Nashville/ Politics & Govt
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Published on April 12, 2024
Tennessee Lawmakers Approve Ban on First Cousin Marriages, Bill Heads to Governor's DeskSource: Google Street View

In a bid to reshape Tennessee's marriage laws, the state's legislature has passed a proposal to Governor Bill Lee that seeks to prohibit first cousins from getting hitched. The Republican-dominated assembly voted decisively in favor of the bill, with the House passing it 75-2 following the Senate's previous nod of unanimous consent, reported Fox2Now. The move to close what proponents call a legal loophole in an 1820s law has sparked debates about genetics, the constitutionality of marriage restrictions, and the scope of states’ rights.

Representative Gino Bulso, a Republican from Brentwood, was a significant detractor during the House debate. His position was multifaceted, suggesting the added risk of birth defects for children of first cousins was overstated. "There is an increased risk of birth defects when you've got first cousin's marrying," Bulso explained, citing data from the Journal of Genetic Counseling, which mentions an increase of 1.7% to 2.8%. This information was obtained by Fox17. Bulso’s amendment sought to exempt same-sex first cousins from the ban, arguing that there's no public health concern in such unions as they do not produce offspring.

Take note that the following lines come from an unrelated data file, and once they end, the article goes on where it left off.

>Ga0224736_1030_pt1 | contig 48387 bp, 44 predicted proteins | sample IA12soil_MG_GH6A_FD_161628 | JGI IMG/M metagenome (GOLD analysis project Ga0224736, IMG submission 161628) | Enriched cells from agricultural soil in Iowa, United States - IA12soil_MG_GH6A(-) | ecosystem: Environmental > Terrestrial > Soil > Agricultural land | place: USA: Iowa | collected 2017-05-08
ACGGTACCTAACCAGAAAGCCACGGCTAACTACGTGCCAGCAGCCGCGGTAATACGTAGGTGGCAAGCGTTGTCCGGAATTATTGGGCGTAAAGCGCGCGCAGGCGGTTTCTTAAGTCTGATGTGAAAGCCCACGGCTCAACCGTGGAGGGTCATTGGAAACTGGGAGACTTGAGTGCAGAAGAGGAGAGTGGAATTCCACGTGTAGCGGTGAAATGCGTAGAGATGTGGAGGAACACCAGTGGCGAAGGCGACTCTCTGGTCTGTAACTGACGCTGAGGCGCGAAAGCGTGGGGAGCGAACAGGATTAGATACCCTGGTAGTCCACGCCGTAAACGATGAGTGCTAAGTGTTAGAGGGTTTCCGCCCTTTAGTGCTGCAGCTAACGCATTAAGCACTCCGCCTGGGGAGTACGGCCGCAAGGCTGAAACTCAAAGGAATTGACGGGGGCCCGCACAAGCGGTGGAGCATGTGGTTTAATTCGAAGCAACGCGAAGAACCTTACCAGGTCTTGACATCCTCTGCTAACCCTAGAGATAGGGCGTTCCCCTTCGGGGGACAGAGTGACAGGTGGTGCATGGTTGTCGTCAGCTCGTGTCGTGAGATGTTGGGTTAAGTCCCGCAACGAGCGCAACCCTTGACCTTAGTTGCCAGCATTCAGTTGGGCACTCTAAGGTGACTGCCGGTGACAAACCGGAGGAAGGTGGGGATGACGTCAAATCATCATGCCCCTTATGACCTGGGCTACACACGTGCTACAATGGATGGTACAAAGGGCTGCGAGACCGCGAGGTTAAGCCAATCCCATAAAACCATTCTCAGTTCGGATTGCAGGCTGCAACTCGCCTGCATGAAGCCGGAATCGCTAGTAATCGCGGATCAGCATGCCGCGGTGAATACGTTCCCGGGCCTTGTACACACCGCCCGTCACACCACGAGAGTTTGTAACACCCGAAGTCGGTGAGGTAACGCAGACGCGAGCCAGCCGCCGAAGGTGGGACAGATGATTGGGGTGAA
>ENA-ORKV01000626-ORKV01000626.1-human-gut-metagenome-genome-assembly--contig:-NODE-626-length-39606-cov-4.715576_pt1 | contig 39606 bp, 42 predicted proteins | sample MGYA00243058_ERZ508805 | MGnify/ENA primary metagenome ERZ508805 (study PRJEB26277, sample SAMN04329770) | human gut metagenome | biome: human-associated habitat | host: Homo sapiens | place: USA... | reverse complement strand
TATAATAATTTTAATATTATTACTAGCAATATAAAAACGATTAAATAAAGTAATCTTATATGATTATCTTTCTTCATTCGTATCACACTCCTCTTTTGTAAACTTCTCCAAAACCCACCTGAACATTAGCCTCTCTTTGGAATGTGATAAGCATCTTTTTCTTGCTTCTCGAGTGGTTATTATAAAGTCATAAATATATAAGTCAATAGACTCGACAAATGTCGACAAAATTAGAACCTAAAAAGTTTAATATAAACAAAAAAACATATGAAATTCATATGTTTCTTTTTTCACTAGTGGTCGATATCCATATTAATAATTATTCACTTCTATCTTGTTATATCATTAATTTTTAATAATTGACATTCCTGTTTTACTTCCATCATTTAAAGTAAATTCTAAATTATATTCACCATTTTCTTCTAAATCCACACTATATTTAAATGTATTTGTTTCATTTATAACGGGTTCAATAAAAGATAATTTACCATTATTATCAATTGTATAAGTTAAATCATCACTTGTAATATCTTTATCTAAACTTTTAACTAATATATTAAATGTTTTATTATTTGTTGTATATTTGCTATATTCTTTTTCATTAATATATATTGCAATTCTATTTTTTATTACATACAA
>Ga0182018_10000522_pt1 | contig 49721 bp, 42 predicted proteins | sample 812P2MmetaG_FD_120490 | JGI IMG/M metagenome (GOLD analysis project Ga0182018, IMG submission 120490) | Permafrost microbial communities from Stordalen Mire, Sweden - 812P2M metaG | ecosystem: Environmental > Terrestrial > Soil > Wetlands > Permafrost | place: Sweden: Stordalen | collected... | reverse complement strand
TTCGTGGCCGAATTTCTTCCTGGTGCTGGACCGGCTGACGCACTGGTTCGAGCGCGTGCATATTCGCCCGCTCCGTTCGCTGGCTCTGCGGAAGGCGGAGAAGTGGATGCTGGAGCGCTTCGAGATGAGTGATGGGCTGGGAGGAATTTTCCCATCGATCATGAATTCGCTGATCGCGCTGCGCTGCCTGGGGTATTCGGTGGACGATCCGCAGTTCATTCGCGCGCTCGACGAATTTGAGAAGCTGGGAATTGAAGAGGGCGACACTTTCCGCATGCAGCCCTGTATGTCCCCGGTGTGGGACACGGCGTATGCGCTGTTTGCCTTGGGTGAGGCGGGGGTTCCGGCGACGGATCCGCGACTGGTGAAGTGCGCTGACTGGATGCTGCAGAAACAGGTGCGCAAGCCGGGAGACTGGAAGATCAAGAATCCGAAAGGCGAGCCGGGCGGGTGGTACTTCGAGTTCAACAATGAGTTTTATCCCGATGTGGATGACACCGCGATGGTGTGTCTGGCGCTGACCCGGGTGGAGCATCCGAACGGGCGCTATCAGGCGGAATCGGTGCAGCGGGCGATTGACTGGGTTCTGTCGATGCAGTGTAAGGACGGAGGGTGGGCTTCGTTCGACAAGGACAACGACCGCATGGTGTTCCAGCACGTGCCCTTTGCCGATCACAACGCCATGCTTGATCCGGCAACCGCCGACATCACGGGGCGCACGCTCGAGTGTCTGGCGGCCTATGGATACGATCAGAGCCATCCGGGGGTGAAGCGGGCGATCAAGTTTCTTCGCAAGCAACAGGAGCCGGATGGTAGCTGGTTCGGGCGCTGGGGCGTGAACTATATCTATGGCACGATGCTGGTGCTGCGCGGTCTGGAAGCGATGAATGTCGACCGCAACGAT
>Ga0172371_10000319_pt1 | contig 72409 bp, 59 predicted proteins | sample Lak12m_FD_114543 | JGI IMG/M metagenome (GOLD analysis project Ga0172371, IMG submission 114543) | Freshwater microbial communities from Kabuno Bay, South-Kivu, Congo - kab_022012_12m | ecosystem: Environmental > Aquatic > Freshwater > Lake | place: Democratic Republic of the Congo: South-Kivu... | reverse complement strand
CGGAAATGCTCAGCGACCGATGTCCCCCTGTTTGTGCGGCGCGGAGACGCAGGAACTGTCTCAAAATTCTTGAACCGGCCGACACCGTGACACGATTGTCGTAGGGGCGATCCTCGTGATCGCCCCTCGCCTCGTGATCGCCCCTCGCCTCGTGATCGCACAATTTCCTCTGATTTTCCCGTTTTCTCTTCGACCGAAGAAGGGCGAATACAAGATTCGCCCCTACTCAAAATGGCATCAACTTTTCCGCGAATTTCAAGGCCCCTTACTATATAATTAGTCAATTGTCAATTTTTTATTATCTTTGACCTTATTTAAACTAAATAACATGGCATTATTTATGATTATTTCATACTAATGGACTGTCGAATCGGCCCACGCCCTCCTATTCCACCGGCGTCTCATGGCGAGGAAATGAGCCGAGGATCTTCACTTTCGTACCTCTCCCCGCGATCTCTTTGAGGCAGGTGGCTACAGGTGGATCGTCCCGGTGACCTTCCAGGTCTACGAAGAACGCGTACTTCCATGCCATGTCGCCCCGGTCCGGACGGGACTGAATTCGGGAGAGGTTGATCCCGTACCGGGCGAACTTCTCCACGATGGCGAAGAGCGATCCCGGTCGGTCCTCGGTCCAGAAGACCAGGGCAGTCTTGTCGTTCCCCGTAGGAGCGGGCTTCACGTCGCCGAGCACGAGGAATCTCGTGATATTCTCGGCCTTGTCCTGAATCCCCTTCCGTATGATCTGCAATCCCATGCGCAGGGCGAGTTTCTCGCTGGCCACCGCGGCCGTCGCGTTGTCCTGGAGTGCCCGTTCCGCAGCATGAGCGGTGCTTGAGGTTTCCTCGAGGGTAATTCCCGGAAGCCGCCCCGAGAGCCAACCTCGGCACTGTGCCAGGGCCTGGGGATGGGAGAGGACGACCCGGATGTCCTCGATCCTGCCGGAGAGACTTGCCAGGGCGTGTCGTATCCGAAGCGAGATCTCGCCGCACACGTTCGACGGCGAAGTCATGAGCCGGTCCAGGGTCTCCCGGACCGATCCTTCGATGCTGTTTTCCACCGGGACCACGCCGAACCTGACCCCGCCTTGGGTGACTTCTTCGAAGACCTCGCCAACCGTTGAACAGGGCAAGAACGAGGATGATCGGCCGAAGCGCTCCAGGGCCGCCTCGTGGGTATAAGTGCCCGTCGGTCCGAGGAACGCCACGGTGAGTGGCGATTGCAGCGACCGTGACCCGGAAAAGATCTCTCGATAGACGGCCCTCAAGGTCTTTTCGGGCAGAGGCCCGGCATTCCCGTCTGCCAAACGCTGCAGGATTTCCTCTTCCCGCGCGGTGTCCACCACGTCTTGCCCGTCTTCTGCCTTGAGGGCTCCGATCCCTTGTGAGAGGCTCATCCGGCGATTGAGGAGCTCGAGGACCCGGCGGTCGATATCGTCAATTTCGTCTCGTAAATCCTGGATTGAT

While Bulso drew upon his familial history with first-cousin marriage and the non-existent risk for same-sex cousin marriages to support his case, he also managed to enter a thorny territory by discussing the Supreme Court's decision on gay marriage, which he considers "grievously wrong." His stance on LGBTQ matters has been further illuminated by his sponsorship of controversial legislation that would restrict the display of pride flags in public schools—a move that has prompted objections from civil liberties groups for infringing constitutional rights, as chronicled by NBC News.

Ultimately, Bulso’s plea for amendments to the proposed bill didn't find much traction in the legislature. Democratic Rep. Darren Jernigan from Old Hickory, who sponsored the original bill, countered that it did not infringe upon the Supreme Court's ruling and closed by stating, "I hope it’s safe to say that in 2024, we can close this loophole." According to the reporting by Fox17, the only other vote against the bill came from Republican Rep. Monty Fritts, leaving the majority of lawmakers in favor of tightening regulations surrounding marriage between close relatives in the state of Tennessee.